When hiring a car, I usually opt for something in the ‘large compact’
class, and although that is a class of car that includes the Golf,
Astra, and Focus, my local Enterprise branch seems to have turned this
into the class of the crossovers. When I arrived to pick up my hire car
the other day, the car park was full of Capturs, ix35s, and this, a
Peugeot 2008. Either Enterprise knows that crossovers are a type of car
that people love, or they are out to get me.

image

Trying
not to let my own preconceived ideas get in the way of fairly judging
the car, I take the keys and walk towards the 2008. At first glance,
it’s not a bad looking car, although black always helps a car look a
little better. New Peugeots have thankfully lost the gaping-mouth front
grille of recent years, and this one even has some nice subtle curves.
It’s too tall, obviously, reminding me a bit of a cornered cat trying to
make itself look bigger than it is, and the chrome strips above the
rear doors and roof racks border on kitsch. It’s no styling benchmark,
but it is certainly more pleasing to look at than the Captur I drove the other week.

Inside, you settle into a relatively comfortable cabin, but
one that also serves as an object lesson in how not to do ergonomics.
The gauges are too small, and designed to be placed in such a way that
you look at them over the steering wheel, but they are not quite high
enough when you have to put the seat all the way back, as tall people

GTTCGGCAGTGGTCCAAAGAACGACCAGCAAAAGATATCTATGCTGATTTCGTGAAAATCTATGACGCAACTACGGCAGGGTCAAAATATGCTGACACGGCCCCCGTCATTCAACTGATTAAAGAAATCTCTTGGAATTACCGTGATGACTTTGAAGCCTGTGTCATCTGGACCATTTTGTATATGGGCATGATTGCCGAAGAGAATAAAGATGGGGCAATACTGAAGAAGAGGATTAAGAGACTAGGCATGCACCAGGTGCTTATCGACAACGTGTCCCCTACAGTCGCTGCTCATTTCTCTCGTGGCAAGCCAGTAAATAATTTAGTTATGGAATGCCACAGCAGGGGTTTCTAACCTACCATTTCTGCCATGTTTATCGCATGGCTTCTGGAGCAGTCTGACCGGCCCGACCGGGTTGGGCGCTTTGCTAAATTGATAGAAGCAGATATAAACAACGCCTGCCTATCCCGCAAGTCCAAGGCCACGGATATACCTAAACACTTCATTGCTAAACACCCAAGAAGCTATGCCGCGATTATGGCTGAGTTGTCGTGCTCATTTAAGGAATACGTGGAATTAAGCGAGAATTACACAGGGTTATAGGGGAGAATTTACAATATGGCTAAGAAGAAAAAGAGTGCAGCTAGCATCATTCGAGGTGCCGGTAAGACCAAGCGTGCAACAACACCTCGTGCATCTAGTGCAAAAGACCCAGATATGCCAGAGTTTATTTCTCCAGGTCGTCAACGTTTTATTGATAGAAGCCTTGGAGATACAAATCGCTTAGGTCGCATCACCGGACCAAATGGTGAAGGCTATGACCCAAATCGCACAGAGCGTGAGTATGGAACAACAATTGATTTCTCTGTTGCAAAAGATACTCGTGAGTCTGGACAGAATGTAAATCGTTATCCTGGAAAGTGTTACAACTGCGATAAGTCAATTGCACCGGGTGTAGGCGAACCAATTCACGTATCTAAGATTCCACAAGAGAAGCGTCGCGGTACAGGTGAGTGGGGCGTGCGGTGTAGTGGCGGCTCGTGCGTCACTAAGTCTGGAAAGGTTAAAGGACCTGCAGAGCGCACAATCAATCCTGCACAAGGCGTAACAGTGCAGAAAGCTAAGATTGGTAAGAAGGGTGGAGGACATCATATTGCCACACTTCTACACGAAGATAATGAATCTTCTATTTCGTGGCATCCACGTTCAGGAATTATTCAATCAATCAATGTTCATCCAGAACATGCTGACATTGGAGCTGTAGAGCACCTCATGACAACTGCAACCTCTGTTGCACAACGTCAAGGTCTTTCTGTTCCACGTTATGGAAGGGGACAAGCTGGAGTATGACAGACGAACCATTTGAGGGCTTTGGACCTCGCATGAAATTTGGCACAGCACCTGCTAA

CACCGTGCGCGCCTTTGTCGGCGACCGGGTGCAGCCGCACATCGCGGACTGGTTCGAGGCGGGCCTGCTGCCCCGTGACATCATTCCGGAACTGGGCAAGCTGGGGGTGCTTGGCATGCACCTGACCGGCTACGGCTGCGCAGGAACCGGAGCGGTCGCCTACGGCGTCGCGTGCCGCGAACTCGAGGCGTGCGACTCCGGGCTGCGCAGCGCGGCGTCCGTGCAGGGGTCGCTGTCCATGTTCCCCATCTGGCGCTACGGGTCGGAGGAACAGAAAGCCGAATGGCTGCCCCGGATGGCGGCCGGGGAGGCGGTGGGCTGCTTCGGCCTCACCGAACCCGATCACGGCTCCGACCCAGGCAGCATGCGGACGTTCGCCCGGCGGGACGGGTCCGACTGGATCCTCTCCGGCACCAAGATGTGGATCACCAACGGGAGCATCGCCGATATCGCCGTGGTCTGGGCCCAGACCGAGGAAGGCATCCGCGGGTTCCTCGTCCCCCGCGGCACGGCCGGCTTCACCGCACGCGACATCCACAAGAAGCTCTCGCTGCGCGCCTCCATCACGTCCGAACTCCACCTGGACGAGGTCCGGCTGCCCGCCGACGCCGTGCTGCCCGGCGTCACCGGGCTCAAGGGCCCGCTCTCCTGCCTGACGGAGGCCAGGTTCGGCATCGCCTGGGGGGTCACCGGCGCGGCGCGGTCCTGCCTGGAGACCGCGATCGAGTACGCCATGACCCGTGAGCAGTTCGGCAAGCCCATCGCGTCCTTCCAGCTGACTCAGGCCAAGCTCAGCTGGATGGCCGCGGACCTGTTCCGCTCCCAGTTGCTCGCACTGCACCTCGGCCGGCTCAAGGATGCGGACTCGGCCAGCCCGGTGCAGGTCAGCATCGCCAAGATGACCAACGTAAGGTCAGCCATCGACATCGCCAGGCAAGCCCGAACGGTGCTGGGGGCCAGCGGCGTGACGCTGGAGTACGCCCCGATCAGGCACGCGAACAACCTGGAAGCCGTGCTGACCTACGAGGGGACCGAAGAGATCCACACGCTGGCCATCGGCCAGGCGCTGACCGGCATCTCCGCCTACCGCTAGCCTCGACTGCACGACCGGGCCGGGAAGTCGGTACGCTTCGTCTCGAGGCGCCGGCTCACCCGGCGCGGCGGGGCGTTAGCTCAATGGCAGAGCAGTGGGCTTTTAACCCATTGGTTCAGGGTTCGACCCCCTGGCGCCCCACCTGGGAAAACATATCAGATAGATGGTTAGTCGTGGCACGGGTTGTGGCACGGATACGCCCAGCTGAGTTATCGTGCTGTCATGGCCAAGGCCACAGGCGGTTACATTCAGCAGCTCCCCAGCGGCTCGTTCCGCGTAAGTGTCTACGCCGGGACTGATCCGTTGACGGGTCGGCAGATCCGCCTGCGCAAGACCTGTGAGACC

will need to do for sufficient headroom. The gauge cluster also features
a piece of chrome-looking trim on top, which acts like a mirror and
seems designed to blind the driver if you’re driving with the sun
anywhere overhead or in front of you. The steering wheel itself is tiny,
and more oval than round; perhaps Peugeot wants you to feel like the
2008 is a bit sporty? Whatever the case, it is placed too low. A number of buttons are hidden behind it as well, such as those for the cruise control, and unless you’ve mastered using those controls solely by feel, you’ll struggle to operate them whilst driving. The
previous hirer has left the radio blaring a lousy pop station, and while
I can quickly find the volume knob to turn it down, the touchscreen
infotainment unit does not appear to have an ‘off’ button; after a
minute of fidgeting, I can only figure out how to mute it. Being a warm
day, it’s good to know the A/C works well, and the controls are easy to
use. A satisfying thud accompanies closing the door, owing to what look
and feel to be fairly good materials inside. Unlike Peugeots of recent
years, you can tell that they want the 2008 to feel like a well-built,
quality vehicle. And while it’s no Volkswagen, it is definitely up to a
decent standard.

I turn the key and start the 2008. Aside from the fact that
it’s a diesel, I don’t know what is under the bonnet. Probably a 1.6L.
I’ll soon find out as I pull off the lot. Ease on to the road and stab
the accelerator, it’s surprisingly sprightly and smooth, this 2008. Not
fast, but a welcome change from the Captur I recently drove. I find out
it is indeed a 1.6L turbo-diesel, and am initially surprised to discover
it only makes 92bhp and 169lb.-ft. It certainly feels like it has more
power than that, possibly owing to the gearing. But I soon find out
there is not much difference in acceleration when you’re at half
throttle or wide-open throttle. Though I manage to chirp the tyres in
2nd gear on one country road blast, it almost feels quicker holding back